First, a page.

Most homes in the U.S. use furnaces or boilers for heating, which use fuels including oil, natural gas, and propane. Heating our homes in this way can release the greenhouse gas carbon dioxide. The U.S. Department of Energy (DOE) says that in 2019, the average household released an estimated 17,320 lbs. of CO2 in the air from its energy usage.

It may be possible to retrofit your furnace or boiler for more energy efficiency. This could mean replacing leaky air ducts on a furnace, among other upgrades. For new heating options, Energy Star–certified furnaces are certified as energy efficient by the EPA. 

Carbonnier recommends radiant floor heating, which he is installing through his entire house. “We should be heating and cooling from the ground up,” he explains. 

Radiant floor heating is installed below the floor as coils or tubing; heat rises from the floor to heat the space. Radiant floor heating is also considered to be more allergy-friendly, since it doesn’t rely on forced hot air blowing into a room.   

There are several types of radiant floor heating, like radiant air floors, electric radiant floors, and hot water. Carbonnier is using a brand called Warmboard, but you can also get radiant floor heating from nationwide chains like Home Depot.   

IKEA offers some sustainable furniture options. | IKEA

Furniture and decor

The most fun part of home decorating is reusing what you already have. Maybe you can use an old dresser as a TV stand in your zero-waste living room. Or perhaps a side table from your bedroom could find a new home next to your couch.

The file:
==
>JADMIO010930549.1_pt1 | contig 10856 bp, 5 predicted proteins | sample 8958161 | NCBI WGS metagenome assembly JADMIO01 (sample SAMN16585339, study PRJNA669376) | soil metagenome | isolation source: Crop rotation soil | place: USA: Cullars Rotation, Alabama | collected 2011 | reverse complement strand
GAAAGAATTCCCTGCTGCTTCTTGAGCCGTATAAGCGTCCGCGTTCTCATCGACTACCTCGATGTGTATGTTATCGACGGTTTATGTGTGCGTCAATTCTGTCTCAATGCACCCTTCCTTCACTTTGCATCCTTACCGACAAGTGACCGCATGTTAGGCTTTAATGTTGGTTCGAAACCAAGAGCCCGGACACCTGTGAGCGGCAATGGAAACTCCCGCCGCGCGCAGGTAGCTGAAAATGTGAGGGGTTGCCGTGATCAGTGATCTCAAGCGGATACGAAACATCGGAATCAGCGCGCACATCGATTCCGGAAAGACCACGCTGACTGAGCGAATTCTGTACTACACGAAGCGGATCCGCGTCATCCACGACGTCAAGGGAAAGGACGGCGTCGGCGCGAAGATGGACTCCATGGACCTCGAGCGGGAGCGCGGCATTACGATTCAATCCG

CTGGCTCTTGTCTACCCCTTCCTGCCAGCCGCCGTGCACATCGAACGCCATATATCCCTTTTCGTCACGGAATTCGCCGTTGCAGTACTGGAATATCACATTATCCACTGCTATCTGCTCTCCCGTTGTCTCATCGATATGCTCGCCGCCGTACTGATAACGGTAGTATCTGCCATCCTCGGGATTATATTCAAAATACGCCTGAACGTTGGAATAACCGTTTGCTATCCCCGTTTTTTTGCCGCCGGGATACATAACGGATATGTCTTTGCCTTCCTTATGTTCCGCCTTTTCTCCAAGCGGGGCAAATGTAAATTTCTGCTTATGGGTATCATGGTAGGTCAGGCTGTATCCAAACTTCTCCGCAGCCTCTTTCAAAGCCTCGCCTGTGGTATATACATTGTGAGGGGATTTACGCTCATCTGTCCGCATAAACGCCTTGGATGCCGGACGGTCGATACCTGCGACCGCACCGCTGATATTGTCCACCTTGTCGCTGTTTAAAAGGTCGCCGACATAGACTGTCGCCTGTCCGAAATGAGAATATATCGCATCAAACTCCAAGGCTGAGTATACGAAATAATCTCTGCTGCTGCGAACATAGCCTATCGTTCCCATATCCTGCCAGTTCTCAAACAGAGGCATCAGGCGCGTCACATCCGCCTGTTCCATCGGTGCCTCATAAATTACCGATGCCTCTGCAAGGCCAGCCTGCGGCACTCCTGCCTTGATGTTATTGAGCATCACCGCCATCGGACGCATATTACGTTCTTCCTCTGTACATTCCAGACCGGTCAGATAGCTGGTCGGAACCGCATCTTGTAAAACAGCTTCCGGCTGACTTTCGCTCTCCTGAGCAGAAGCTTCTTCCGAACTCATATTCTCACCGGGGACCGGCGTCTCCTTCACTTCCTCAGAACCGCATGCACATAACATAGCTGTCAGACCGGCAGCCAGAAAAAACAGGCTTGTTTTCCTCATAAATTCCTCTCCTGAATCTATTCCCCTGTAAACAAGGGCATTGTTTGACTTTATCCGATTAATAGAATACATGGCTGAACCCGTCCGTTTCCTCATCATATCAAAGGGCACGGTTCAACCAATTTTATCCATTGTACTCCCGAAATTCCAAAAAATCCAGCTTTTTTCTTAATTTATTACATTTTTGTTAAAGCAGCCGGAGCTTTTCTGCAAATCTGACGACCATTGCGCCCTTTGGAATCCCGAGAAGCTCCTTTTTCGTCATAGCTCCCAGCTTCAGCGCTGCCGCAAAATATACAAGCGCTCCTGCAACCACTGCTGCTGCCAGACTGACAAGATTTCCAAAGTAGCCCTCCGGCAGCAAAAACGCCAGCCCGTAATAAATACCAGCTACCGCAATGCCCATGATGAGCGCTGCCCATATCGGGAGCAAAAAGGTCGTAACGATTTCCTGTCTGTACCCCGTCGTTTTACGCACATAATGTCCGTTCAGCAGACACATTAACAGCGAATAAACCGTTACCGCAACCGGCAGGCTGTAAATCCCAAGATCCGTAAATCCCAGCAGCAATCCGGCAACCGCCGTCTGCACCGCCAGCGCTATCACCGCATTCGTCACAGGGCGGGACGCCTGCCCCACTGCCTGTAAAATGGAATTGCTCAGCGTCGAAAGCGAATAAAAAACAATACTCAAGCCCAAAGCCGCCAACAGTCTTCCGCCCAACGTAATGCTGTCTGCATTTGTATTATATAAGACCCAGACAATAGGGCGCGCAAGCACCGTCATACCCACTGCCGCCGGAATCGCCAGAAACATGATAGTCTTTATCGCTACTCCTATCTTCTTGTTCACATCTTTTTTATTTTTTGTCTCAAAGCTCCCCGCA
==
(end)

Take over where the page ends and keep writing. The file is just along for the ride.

If you’re buying new furniture, there are a few things to consider first. First, ask yourself about the carbon footprint of the item you’re purchasing. A bed frame that is shipped from Asia will likely have a bigger carbon footprint than one that’s made closer to home. 

Also consider your materials. Wood is one of the most sustainable materials that you can use in your zero-waste living room. If you are purchasing wood furniture, look for a Forest Stewardship Council (FSC) certification. 

FSC-certified wood has been independently audited to confirm that it was harvested with environmental conservation in mind, such as protecting old-growth forests and eschewing the use of hazardous chemicals. You can find FSC-certified furniture by searching online for products.

If reclaimed wood is more your thing, then Etsy is a treasure trove of sellers that make furniture with a lower carbon footprint. You can also have reclaimed wood furniture made to order from companies like Rusticland.

Another sustainable material to keep in mind is jute, a natural fiber that is the second most popular in the world after cotton. As a natural fiber, jute, which is also referred to as burlap, is biodegradable and it does not require pesticides for growth. You’ll often see jute used in woven rugs, but it can also be woven into poufs.

A note about rattan: Rattan is a type of palm and looks similar to bamboo. It’s a popular material for furniture in general, especially for chairs, loveseats, and bookshelves. However, given the history of rainforest degradation that has accompanied the harvesting of rattan, it may not be the most sustainable option.

There are lots of popular furnishings brands selling sustainable furnishings and decor. Brands like IKEA and H&M Home tout their sustainable products on their websites. 

And speaking of sustainable rugs, you’ve got tons of options. West Elm makes some lovely rugs made from recycled plastic bottles, while Hook & Loom refurbishes textiles and uses only natural dyes.